Were you recently injured in an accident that was not your fault in
Hackensack, or anywhere else in New Jersey? If so, you may have grounds to file a
personal injury claim for compensation. Personal injury claims are based
on the theory of “negligence,” which simply refers to careless or reckless behavior.
When an individual or entity, such as a business, fails to exercise the
acceptable level of care that a reasonable person would apply under the
same circumstances, and this substandard conduct causes unintentional
harm to another person, the injured party can file a personal injury lawsuit
against the at-fault party.
Essentially, people can’t go around acting irresponsible and injuring
others. In an effort to deter such negligent behavior and minimize accidental
injuries, each state allows injured parties to file a civil lawsuit against
at-fault parties for damages, such as:
- Pain and suffering
- Medical bills
- Lost income
What type of conduct would give rise to a personal injury lawsuit? There
are many ways that a person can engage in negligent behavior; for example,
speeding would be considered negligence or texting while driving. If a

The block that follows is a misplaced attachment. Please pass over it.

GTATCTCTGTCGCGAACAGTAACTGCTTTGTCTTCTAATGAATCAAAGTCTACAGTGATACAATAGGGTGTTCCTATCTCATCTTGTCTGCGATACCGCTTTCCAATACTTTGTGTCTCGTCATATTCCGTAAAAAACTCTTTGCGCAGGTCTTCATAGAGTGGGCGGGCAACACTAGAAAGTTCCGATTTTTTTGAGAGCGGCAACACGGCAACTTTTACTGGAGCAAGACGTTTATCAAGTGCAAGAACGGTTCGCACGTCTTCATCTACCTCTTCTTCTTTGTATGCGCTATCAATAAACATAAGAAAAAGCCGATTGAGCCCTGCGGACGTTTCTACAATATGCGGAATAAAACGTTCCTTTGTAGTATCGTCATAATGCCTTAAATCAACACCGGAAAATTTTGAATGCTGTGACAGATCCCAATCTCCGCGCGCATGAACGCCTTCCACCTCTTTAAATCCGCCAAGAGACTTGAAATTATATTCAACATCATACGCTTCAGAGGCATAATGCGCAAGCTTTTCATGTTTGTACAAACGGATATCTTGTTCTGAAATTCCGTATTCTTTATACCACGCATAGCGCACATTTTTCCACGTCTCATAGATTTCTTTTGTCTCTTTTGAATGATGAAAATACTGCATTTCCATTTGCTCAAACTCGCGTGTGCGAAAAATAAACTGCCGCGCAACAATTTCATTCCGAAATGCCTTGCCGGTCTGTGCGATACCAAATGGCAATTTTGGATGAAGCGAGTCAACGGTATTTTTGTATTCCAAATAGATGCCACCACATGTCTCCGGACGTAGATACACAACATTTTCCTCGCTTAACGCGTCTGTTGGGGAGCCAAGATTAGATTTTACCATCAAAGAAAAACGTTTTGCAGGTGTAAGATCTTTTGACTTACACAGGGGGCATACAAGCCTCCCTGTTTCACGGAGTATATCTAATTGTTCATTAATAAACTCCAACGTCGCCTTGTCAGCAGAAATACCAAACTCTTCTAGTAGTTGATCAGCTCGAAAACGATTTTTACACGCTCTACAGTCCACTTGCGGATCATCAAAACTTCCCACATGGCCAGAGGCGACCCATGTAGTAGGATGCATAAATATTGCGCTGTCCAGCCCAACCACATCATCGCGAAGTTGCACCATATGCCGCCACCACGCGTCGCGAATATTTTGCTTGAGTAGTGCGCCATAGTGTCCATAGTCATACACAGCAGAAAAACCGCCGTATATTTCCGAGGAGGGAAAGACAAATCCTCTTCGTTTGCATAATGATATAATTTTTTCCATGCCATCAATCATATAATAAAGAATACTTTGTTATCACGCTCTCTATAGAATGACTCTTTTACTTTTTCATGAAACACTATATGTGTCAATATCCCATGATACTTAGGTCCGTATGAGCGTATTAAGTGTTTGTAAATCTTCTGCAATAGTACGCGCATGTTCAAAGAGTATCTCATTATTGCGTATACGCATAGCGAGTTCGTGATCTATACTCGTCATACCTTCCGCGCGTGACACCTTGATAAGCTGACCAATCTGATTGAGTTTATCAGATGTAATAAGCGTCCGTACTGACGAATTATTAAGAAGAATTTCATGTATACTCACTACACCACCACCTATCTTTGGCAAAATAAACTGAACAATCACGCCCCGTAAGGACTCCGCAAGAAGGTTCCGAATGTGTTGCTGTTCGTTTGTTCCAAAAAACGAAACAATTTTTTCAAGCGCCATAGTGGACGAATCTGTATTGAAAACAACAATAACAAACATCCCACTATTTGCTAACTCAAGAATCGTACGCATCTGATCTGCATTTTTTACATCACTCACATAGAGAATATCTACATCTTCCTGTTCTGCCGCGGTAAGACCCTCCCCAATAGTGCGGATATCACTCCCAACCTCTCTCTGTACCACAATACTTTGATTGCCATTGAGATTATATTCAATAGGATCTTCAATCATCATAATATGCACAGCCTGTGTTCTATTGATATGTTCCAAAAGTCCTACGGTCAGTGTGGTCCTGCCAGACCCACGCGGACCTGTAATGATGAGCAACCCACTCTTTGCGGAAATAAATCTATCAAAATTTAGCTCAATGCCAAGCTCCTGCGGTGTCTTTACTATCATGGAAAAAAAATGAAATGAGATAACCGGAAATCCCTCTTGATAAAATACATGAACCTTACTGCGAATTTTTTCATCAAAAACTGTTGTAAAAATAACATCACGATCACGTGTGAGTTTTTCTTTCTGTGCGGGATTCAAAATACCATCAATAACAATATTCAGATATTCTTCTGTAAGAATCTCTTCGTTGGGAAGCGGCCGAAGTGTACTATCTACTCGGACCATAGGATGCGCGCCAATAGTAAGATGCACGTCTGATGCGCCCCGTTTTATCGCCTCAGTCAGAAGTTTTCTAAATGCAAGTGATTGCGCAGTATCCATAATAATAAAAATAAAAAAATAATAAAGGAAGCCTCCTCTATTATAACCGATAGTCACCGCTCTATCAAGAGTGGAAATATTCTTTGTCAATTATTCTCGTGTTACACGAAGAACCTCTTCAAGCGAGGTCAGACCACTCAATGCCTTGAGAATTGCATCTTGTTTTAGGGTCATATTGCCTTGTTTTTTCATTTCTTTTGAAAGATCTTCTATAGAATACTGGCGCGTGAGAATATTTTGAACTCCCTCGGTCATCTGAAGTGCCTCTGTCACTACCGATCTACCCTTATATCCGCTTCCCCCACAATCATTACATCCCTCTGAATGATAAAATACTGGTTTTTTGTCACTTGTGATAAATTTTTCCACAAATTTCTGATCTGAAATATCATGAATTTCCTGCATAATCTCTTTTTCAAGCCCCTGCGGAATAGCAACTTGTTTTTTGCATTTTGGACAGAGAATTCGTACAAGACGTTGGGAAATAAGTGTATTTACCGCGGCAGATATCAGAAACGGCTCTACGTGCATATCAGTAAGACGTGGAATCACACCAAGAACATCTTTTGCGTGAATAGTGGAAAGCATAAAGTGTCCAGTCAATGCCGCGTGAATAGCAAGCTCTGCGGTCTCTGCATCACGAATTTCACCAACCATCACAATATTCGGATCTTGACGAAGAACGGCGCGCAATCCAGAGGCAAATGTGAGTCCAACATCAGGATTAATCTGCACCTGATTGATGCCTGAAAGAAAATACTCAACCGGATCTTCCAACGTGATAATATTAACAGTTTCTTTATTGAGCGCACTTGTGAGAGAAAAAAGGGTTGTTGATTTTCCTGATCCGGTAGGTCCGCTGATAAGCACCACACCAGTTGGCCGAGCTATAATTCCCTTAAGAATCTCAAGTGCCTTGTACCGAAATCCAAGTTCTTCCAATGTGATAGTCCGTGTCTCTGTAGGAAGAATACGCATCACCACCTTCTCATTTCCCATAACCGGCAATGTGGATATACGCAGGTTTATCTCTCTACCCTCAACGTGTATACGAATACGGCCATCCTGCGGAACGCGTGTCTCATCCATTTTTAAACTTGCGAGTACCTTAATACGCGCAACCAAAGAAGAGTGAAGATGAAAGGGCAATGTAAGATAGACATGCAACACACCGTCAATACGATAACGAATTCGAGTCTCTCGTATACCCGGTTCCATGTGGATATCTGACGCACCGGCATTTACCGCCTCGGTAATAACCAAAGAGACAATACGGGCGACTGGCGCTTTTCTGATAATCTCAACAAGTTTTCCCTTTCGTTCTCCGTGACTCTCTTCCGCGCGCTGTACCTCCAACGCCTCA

grocery store learned about a spilled bottle of slippery shampoo on the
floor and left it there – that would be considered negligent.
If someone adopted an aggressive dog from an animal shelter and after the
dog bit a neighbor’s child, the dog’s owner let the dog roam
the neighborhood unleashed and it bit
another child, the dog’s owner would be “liable” because he
knew that his dog had the propensity to bite.
Or, if someone rolled through a stop sign and struck a
pedestrian – that would be negligence because they failed to stop and look
for pedestrians in the crosswalk. You get the picture.
Elements of a Personal Injury Claim
In all personal injury claims, whether they involve a car or
truck accident, a
bicycle accident, a
medical malpractice lawsuit, a
defective product, or a
dangerous property condition, they are all based on negligence – the fundamental principal
of a personal injury claim.
To have a valid personal injury claim, the plaintiff (injured party) must
be able to prove:
- The defendant (at-fault party) had a duty to the general public (e.g. a
driver), or he or she had a duty to the plaintiff (e.g. the plaintiff
was a welcome visitor at a business).
- The defendant was negligent (careless or reckless) in some way.
- The plaintiff’s damages were a direct result of the defendant’s
Are you looking for a New Jersey personal injury lawyer to represent you?
Contact Brandon J. Broderick, Attorney at Law for results-driven, client-focused representation!